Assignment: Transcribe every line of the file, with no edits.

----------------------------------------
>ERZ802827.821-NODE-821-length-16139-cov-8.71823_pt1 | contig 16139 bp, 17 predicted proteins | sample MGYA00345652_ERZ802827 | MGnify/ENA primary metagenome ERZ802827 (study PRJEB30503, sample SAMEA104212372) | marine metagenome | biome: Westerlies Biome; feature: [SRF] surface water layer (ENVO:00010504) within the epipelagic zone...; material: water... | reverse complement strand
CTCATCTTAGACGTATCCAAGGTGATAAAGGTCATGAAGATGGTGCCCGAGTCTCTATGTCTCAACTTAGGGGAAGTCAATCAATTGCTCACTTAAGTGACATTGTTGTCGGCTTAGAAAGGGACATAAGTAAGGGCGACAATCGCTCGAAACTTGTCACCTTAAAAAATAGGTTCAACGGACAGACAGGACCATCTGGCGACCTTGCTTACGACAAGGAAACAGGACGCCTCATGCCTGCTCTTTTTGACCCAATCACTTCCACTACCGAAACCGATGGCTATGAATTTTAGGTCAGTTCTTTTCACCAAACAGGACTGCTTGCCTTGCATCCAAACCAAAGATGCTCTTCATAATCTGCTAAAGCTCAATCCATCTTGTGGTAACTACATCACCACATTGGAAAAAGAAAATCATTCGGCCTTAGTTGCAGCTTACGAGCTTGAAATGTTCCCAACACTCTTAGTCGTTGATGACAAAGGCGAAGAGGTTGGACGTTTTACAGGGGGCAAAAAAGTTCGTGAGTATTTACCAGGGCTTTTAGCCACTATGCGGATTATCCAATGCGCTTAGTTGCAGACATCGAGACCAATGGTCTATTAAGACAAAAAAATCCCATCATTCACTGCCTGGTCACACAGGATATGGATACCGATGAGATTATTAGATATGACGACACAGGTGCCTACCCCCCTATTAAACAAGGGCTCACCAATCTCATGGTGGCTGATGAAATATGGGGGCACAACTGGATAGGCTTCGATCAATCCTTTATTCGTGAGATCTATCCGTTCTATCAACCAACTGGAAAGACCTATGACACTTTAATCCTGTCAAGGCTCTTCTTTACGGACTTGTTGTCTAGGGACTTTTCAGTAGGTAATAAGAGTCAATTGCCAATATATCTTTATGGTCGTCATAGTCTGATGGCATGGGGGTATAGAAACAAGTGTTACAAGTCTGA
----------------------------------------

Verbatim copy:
>ERZ802827.821-NODE-821-length-16139-cov-8.71823_pt1 | contig 16139 bp, 17 predicted proteins | sample MGYA00345652_ERZ802827 | MGnify/ENA primary metagenome ERZ802827 (study PRJEB30503, sample SAMEA104212372) | marine metagenome | biome: Westerlies Biome; feature: [SRF] surface water layer (ENVO:00010504) within the epipelagic zone...; material: water... | reverse complement strand
CTCATCTTAGACGTATCCAAGGTGATAAAGGTCATGAAGATGGTGCCCGAGTCTCTATGTCTCAACTTAGGGGAAGTCAATCAATTGCTCACTTAAGTGACATTGTTGTCGGCTTAGAAAGGGACATAAGTAAGGGCGACAATCGCTCGAAACTTGTCACCTTAAAAAATAGGTTCAACGGACAGACAGGACCATCTGGCGACCTTGCTTACGACAAGGAAACAGGACGCCTCATGCCTGCTCTTTTTGACCCAATCACTTCCACTACCGAAACCGATGGCTATGAATTTTAGGTCAGTTCTTTTCACCAAACAGGACTGCTTGCCTTGCATCCAAACCAAAGATGCTCTTCATAATCTGCTAAAGCTCAATCCATCTTGTGGTAACTACATCACCACATTGGAAAAAGAAAATCATTCGGCCTTAGTTGCAGCTTACGAGCTTGAAATGTTCCCAACACTCTTAGTCGTTGATGACAAAGGCGAAGAGGTTGGACGTTTTACAGGGGGCAAAAAAGTTCGTGAGTATTTACCAGGGCTTTTAGCCACTATGCGGATTATCCAATGCGCTTAGTTGCAGACATCGAGACCAATGGTCTATTAAGACAAAAAAATCCCATCATTCACTGCCTGGTCACACAGGATATGGATACCGATGAGATTATTAGATATGACGACACAGGTGCCTACCCCCCTATTAAACAAGGGCTCACCAATCTCATGGTGGCTGATGAAATATGGGGGCACAACTGGATAGGCTTCGATCAATCCTTTATTCGTGAGATCTATCCGTTCTATCAACCAACTGGAAAGACCTATGACACTTTAATCCTGTCAAGGCTCTTCTTTACGGACTTGTTGTCTAGGGACTTTTCAGTAGGTAATAAGAGTCAATTGCCAATATATCTTTATGGTCGTCATAGTCTGATGGCATGGGGGTATAGAAACAAGTGTTACAAGTCTGA